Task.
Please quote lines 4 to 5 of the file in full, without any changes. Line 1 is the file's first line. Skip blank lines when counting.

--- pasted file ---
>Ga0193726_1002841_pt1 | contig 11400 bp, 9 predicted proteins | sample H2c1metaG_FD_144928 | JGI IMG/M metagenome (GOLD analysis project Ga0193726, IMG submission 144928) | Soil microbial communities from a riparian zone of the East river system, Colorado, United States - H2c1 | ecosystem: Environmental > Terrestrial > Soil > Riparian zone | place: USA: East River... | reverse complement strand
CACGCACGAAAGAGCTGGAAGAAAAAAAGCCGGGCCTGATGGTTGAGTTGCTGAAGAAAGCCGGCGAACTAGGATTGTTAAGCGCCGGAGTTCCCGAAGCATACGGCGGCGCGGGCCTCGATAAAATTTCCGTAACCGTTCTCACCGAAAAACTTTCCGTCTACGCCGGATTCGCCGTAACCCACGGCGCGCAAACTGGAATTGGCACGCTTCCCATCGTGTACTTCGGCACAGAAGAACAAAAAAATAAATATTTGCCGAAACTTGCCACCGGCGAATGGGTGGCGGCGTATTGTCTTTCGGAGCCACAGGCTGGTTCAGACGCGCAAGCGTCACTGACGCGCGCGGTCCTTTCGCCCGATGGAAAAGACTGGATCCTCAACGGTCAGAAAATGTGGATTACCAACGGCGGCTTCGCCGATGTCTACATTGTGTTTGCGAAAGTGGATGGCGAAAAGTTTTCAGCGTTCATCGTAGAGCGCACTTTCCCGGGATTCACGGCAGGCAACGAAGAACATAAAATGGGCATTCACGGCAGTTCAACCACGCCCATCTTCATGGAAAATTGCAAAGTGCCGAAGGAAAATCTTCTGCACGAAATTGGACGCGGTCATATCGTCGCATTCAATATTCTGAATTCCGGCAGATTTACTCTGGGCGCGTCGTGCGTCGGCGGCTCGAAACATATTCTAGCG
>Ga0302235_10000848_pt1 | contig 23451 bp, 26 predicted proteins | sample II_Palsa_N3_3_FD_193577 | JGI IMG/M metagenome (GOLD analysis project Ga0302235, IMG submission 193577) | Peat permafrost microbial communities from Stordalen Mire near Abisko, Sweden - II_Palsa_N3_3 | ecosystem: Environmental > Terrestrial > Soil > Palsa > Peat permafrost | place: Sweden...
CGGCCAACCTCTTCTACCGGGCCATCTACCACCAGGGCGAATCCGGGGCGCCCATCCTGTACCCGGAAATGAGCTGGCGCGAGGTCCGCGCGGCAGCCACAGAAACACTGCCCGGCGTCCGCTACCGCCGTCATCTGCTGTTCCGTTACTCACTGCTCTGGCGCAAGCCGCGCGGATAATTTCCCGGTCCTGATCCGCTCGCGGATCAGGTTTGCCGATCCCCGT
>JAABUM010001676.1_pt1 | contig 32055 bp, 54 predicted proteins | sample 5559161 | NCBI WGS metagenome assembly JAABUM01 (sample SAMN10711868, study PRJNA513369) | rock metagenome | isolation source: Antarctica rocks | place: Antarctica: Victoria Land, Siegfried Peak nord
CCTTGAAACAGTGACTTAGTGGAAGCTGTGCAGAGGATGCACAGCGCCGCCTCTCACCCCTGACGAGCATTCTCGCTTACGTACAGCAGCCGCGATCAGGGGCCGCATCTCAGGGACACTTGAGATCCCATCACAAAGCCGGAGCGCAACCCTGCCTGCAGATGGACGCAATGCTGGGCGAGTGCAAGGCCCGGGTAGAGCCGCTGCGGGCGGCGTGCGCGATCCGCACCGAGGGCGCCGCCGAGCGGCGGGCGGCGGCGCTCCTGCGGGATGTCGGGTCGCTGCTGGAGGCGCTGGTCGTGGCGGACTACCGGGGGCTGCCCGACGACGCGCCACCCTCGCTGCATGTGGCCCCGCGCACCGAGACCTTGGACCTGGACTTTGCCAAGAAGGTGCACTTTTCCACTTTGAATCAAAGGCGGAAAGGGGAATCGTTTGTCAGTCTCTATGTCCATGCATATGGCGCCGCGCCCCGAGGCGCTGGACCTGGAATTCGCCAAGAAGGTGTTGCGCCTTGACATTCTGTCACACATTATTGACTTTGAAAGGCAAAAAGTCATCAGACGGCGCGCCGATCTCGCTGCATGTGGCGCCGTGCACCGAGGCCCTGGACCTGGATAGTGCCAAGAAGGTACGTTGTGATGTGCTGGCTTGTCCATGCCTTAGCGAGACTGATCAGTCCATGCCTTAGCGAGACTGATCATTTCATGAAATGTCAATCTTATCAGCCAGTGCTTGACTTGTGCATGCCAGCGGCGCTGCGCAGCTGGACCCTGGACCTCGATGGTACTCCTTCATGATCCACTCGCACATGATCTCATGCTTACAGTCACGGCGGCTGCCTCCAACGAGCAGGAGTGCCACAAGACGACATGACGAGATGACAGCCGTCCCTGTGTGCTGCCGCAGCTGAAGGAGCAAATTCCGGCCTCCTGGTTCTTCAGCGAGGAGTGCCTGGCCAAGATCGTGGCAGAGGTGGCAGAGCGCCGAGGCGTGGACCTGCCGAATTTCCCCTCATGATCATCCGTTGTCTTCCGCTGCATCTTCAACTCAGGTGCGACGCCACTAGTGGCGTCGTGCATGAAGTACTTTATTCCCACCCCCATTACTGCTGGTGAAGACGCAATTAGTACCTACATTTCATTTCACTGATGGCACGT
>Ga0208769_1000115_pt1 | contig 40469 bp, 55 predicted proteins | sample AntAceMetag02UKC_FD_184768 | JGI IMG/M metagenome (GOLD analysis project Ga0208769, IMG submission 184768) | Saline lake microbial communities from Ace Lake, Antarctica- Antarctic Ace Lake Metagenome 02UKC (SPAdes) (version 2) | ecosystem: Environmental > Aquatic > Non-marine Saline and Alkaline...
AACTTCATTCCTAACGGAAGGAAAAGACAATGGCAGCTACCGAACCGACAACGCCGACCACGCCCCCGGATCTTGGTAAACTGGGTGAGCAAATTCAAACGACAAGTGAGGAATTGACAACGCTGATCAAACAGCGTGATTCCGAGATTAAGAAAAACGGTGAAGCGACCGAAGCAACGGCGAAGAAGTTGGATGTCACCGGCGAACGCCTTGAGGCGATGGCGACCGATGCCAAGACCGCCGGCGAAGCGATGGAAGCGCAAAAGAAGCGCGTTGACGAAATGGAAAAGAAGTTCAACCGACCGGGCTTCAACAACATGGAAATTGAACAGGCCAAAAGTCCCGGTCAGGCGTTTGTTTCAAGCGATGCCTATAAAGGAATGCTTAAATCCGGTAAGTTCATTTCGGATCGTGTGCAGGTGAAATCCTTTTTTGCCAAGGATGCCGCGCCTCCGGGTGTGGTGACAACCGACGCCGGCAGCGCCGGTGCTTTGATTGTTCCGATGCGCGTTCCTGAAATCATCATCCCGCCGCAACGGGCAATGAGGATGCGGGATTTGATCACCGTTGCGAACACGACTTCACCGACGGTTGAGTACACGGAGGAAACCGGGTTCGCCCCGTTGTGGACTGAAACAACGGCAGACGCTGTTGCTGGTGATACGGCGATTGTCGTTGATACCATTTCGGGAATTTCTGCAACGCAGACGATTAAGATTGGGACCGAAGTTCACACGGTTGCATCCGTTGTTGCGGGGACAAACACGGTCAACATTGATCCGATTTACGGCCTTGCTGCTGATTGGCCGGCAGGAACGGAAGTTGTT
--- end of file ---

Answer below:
CGGCCAACCTCTTCTACCGGGCCATCTACCACCAGGGCGAATCCGGGGCGCCCATCCTGTACCCGGAAATGAGCTGGCGCGAGGTCCGCGCGGCAGCCACAGAAACACTGCCCGGCGTCCGCTACCGCCGTCATCTGCTGTTCCGTTACTCACTGCTCTGGCGCAAGCCGCGCGGATAATTTCCCGGTCCTGATCCGCTCGCGGATCAGGTTTGCCGATCCCCGT
>JAABUM010001676.1_pt1 | contig 32055 bp, 54 predicted proteins | sample 5559161 | NCBI WGS metagenome assembly JAABUM01 (sample SAMN10711868, study PRJNA513369) | rock metagenome | isolation source: Antarctica rocks | place: Antarctica: Victoria Land, Siegfried Peak nord